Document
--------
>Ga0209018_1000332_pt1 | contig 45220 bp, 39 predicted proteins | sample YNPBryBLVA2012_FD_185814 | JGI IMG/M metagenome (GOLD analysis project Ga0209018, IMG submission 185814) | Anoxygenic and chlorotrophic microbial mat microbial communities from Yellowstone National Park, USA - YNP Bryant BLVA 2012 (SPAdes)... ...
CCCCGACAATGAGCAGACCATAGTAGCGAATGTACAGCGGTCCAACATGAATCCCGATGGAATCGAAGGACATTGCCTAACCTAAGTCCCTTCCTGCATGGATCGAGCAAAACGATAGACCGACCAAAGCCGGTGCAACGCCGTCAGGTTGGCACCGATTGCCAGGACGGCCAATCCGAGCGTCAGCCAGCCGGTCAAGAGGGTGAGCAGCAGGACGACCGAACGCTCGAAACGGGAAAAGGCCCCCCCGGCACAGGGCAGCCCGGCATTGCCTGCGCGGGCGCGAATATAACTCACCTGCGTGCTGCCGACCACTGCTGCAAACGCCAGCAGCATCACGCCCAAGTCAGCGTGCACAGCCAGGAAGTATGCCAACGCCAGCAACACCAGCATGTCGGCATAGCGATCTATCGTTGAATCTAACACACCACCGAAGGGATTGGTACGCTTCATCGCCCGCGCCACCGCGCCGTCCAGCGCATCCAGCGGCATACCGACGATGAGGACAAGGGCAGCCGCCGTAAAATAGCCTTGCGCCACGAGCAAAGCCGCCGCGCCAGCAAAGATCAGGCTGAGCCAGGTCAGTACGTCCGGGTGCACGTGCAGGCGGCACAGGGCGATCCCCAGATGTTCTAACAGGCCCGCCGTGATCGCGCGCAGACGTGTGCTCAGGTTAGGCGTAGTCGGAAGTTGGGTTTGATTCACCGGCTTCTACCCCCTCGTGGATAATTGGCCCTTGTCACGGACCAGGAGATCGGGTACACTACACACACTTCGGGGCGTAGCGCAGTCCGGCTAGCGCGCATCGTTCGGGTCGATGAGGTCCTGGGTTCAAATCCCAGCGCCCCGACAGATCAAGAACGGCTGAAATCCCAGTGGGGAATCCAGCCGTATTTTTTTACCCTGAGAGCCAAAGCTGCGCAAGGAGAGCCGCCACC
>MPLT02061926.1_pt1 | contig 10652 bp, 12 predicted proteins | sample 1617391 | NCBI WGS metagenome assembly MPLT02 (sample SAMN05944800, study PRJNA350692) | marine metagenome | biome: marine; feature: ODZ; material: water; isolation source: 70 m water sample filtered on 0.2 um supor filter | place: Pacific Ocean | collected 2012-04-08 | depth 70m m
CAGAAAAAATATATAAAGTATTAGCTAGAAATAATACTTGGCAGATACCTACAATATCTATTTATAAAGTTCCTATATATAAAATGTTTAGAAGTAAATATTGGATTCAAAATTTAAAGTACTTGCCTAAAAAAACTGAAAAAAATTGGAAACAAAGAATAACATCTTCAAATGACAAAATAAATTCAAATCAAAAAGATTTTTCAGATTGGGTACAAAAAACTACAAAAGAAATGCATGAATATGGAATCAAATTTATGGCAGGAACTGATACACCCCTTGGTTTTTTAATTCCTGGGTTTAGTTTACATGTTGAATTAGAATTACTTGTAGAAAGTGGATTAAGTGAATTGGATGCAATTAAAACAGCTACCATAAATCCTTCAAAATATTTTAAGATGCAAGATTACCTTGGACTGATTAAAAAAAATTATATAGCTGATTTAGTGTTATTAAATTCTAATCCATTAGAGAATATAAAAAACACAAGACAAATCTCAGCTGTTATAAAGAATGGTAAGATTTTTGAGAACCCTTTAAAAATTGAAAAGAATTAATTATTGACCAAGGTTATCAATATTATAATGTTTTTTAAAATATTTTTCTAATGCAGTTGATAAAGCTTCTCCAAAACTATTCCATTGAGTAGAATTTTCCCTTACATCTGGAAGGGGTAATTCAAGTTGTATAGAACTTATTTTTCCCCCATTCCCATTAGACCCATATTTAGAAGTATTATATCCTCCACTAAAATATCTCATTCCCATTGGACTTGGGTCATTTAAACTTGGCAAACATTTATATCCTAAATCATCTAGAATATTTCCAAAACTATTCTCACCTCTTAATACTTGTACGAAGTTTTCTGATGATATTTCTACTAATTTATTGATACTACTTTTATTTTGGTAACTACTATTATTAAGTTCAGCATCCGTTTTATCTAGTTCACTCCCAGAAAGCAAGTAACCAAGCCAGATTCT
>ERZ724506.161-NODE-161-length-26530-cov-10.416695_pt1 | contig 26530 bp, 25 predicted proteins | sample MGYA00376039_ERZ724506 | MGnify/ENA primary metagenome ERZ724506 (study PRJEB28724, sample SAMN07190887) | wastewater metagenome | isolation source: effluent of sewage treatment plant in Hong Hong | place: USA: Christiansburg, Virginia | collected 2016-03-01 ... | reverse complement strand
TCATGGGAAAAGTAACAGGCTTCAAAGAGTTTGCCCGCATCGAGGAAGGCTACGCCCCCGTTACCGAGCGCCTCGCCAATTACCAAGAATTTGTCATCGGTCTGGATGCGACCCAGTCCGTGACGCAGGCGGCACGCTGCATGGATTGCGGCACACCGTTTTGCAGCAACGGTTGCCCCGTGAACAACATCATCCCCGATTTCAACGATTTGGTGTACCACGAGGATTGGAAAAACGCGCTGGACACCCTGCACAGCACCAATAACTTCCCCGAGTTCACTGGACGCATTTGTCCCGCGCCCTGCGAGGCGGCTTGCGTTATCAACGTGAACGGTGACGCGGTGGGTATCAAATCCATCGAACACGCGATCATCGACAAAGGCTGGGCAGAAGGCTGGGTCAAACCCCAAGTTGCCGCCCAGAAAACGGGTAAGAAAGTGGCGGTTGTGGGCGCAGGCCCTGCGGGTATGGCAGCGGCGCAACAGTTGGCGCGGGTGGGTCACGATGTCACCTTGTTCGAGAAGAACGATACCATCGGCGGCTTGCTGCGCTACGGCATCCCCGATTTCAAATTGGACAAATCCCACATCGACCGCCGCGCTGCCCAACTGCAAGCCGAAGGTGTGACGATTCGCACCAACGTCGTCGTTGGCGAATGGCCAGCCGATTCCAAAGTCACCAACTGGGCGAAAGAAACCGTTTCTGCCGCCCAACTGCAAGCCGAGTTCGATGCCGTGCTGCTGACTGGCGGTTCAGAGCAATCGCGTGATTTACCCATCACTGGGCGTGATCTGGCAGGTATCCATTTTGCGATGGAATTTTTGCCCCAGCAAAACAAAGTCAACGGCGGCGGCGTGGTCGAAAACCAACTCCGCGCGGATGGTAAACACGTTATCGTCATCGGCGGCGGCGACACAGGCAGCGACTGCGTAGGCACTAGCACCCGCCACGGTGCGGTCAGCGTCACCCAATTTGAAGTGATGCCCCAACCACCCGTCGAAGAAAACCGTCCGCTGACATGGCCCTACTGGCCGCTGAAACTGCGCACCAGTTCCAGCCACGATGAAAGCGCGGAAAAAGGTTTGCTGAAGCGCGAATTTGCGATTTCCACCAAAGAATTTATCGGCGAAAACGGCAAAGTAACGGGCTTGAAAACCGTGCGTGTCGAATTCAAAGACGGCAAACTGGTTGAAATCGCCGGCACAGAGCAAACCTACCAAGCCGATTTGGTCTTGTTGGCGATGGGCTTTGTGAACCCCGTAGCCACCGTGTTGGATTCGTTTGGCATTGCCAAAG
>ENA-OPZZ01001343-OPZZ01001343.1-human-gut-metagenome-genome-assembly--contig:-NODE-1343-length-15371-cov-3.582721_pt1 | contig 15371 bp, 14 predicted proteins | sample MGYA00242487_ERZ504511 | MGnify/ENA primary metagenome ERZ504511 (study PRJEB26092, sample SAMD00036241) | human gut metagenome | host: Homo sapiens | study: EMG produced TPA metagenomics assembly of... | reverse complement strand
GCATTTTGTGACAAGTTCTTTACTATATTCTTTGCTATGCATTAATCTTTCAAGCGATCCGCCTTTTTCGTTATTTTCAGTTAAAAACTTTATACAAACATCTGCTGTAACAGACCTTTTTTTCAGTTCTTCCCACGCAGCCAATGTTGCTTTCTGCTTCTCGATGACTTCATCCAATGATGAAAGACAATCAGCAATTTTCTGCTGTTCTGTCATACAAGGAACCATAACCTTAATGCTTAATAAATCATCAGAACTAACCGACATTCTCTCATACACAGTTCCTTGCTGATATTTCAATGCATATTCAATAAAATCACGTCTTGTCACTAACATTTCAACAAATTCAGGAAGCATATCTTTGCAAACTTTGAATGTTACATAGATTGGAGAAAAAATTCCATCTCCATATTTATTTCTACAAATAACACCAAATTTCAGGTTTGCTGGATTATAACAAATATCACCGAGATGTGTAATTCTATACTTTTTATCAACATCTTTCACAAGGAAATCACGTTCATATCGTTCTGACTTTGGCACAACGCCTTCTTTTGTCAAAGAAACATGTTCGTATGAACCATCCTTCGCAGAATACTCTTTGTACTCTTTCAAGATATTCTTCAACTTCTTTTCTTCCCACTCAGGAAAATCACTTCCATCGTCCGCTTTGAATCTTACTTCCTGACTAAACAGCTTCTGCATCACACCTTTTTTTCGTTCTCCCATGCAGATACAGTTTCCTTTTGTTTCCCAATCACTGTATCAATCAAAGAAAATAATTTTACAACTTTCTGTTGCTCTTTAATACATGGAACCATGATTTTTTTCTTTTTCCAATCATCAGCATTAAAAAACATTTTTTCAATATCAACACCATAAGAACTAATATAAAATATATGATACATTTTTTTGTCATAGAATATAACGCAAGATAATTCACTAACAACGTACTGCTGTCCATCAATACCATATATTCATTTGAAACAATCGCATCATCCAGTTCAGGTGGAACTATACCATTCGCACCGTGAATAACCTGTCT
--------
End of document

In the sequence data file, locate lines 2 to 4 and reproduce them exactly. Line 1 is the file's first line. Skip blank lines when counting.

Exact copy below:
CCCCGACAATGAGCAGACCATAGTAGCGAATGTACAGCGGTCCAACATGAATCCCGATGGAATCGAAGGACATTGCCTAACCTAAGTCCCTTCCTGCATGGATCGAGCAAAACGATAGACCGACCAAAGCCGGTGCAACGCCGTCAGGTTGGCACCGATTGCCAGGACGGCCAATCCGAGCGTCAGCCAGCCGGTCAAGAGGGTGAGCAGCAGGACGACCGAACGCTCGAAACGGGAAAAGGCCCCCCCGGCACAGGGCAGCCCGGCATTGCCTGCGCGGGCGCGAATATAACTCACCTGCGTGCTGCCGACCACTGCTGCAAACGCCAGCAGCATCACGCCCAAGTCAGCGTGCACAGCCAGGAAGTATGCCAACGCCAGCAACACCAGCATGTCGGCATAGCGATCTATCGTTGAATCTAACACACCACCGAAGGGATTGGTACGCTTCATCGCCCGCGCCACCGCGCCGTCCAGCGCATCCAGCGGCATACCGACGATGAGGACAAGGGCAGCCGCCGTAAAATAGCCTTGCGCCACGAGCAAAGCCGCCGCGCCAGCAAAGATCAGGCTGAGCCAGGTCAGTACGTCCGGGTGCACGTGCAGGCGGCACAGGGCGATCCCCAGATGTTCTAACAGGCCCGCCGTGATCGCGCGCAGACGTGTGCTCAGGTTAGGCGTAGTCGGAAGTTGGGTTTGATTCACCGGCTTCTACCCCCTCGTGGATAATTGGCCCTTGTCACGGACCAGGAGATCGGGTACACTACACACACTTCGGGGCGTAGCGCAGTCCGGCTAGCGCGCATCGTTCGGGTCGATGAGGTCCTGGGTTCAAATCCCAGCGCCCCGACAGATCAAGAACGGCTGAAATCCCAGTGGGGAATCCAGCCGTATTTTTTTACCCTGAGAGCCAAAGCTGCGCAAGGAGAGCCGCCACC
>MPLT02061926.1_pt1 | contig 10652 bp, 12 predicted proteins | sample 1617391 | NCBI WGS metagenome assembly MPLT02 (sample SAMN05944800, study PRJNA350692) | marine metagenome | biome: marine; feature: ODZ; material: water; isolation source: 70 m water sample filtered on 0.2 um supor filter | place: Pacific Ocean | collected 2012-04-08 | depth 70m m
CAGAAAAAATATATAAAGTATTAGCTAGAAATAATACTTGGCAGATACCTACAATATCTATTTATAAAGTTCCTATATATAAAATGTTTAGAAGTAAATATTGGATTCAAAATTTAAAGTACTTGCCTAAAAAAACTGAAAAAAATTGGAAACAAAGAATAACATCTTCAAATGACAAAATAAATTCAAATCAAAAAGATTTTTCAGATTGGGTACAAAAAACTACAAAAGAAATGCATGAATATGGAATCAAATTTATGGCAGGAACTGATACACCCCTTGGTTTTTTAATTCCTGGGTTTAGTTTACATGTTGAATTAGAATTACTTGTAGAAAGTGGATTAAGTGAATTGGATGCAATTAAAACAGCTACCATAAATCCTTCAAAATATTTTAAGATGCAAGATTACCTTGGACTGATTAAAAAAAATTATATAGCTGATTTAGTGTTATTAAATTCTAATCCATTAGAGAATATAAAAAACACAAGACAAATCTCAGCTGTTATAAAGAATGGTAAGATTTTTGAGAACCCTTTAAAAATTGAAAAGAATTAATTATTGACCAAGGTTATCAATATTATAATGTTTTTTAAAATATTTTTCTAATGCAGTTGATAAAGCTTCTCCAAAACTATTCCATTGAGTAGAATTTTCCCTTACATCTGGAAGGGGTAATTCAAGTTGTATAGAACTTATTTTTCCCCCATTCCCATTAGACCCATATTTAGAAGTATTATATCCTCCACTAAAATATCTCATTCCCATTGGACTTGGGTCATTTAAACTTGGCAAACATTTATATCCTAAATCATCTAGAATATTTCCAAAACTATTCTCACCTCTTAATACTTGTACGAAGTTTTCTGATGATATTTCTACTAATTTATTGATACTACTTTTATTTTGGTAACTACTATTATTAAGTTCAGCATCCGTTTTATCTAGTTCACTCCCAGAAAGCAAGTAACCAAGCCAGATTCT